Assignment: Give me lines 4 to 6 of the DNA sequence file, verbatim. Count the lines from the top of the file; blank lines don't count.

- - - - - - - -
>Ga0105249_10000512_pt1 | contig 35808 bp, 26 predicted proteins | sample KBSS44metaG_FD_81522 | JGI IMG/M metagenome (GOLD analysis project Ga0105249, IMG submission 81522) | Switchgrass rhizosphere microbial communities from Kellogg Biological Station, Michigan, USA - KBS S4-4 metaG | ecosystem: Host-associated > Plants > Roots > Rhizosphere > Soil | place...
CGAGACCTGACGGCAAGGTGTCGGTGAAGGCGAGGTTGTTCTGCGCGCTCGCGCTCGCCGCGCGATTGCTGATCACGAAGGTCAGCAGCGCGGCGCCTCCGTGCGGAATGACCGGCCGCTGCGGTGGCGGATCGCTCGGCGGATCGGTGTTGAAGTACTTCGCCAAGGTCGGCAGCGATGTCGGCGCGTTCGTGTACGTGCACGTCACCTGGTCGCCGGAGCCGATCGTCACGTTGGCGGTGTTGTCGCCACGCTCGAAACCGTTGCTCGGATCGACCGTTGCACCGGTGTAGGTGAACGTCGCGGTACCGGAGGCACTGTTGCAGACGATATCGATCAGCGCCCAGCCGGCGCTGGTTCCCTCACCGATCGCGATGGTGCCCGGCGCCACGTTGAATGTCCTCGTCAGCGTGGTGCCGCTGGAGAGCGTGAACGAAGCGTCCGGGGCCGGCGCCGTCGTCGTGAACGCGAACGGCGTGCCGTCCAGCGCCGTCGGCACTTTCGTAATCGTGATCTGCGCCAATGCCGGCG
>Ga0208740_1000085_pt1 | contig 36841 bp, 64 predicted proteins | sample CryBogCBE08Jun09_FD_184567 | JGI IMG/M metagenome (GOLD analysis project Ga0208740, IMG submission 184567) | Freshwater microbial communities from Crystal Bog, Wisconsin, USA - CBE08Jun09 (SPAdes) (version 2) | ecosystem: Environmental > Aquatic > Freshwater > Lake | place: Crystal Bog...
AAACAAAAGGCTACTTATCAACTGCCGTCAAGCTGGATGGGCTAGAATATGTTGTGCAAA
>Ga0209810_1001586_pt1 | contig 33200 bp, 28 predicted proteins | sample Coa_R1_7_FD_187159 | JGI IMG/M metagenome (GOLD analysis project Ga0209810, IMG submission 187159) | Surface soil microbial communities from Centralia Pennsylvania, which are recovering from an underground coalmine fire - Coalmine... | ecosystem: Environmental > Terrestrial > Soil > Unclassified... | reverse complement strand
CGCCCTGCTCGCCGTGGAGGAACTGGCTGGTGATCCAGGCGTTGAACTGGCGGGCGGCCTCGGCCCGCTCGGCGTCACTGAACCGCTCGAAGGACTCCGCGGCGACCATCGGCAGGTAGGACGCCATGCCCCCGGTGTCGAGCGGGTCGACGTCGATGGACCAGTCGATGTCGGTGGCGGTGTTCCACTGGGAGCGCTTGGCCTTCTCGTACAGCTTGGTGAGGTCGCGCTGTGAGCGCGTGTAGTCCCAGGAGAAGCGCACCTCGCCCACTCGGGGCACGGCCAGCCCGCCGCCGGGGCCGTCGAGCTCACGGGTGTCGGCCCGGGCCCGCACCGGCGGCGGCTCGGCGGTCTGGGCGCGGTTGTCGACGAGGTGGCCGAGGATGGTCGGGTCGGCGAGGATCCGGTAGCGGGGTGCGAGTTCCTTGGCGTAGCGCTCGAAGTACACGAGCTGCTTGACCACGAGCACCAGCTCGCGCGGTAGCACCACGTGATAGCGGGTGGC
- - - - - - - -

AAACAAAAGGCTACTTATCAACTGCCGTCAAGCTGGATGGGCTAGAATATGTTGTGCAAA
>Ga0209810_1001586_pt1 | contig 33200 bp, 28 predicted proteins | sample Coa_R1_7_FD_187159 | JGI IMG/M metagenome (GOLD analysis project Ga0209810, IMG submission 187159) | Surface soil microbial communities from Centralia Pennsylvania, which are recovering from an underground coalmine fire - Coalmine... | ecosystem: Environmental > Terrestrial > Soil > Unclassified... | reverse complement strand
CGCCCTGCTCGCCGTGGAGGAACTGGCTGGTGATCCAGGCGTTGAACTGGCGGGCGGCCTCGGCCCGCTCGGCGTCACTGAACCGCTCGAAGGACTCCGCGGCGACCATCGGCAGGTAGGACGCCATGCCCCCGGTGTCGAGCGGGTCGACGTCGATGGACCAGTCGATGTCGGTGGCGGTGTTCCACTGGGAGCGCTTGGCCTTCTCGTACAGCTTGGTGAGGTCGCGCTGTGAGCGCGTGTAGTCCCAGGAGAAGCGCACCTCGCCCACTCGGGGCACGGCCAGCCCGCCGCCGGGGCCGTCGAGCTCACGGGTGTCGGCCCGGGCCCGCACCGGCGGCGGCTCGGCGGTCTGGGCGCGGTTGTCGACGAGGTGGCCGAGGATGGTCGGGTCGGCGAGGATCCGGTAGCGGGGTGCGAGTTCCTTGGCGTAGCGCTCGAAGTACACGAGCTGCTTGACCACGAGCACCAGCTCGCGCGGTAGCACCACGTGATAGCGGGTGGC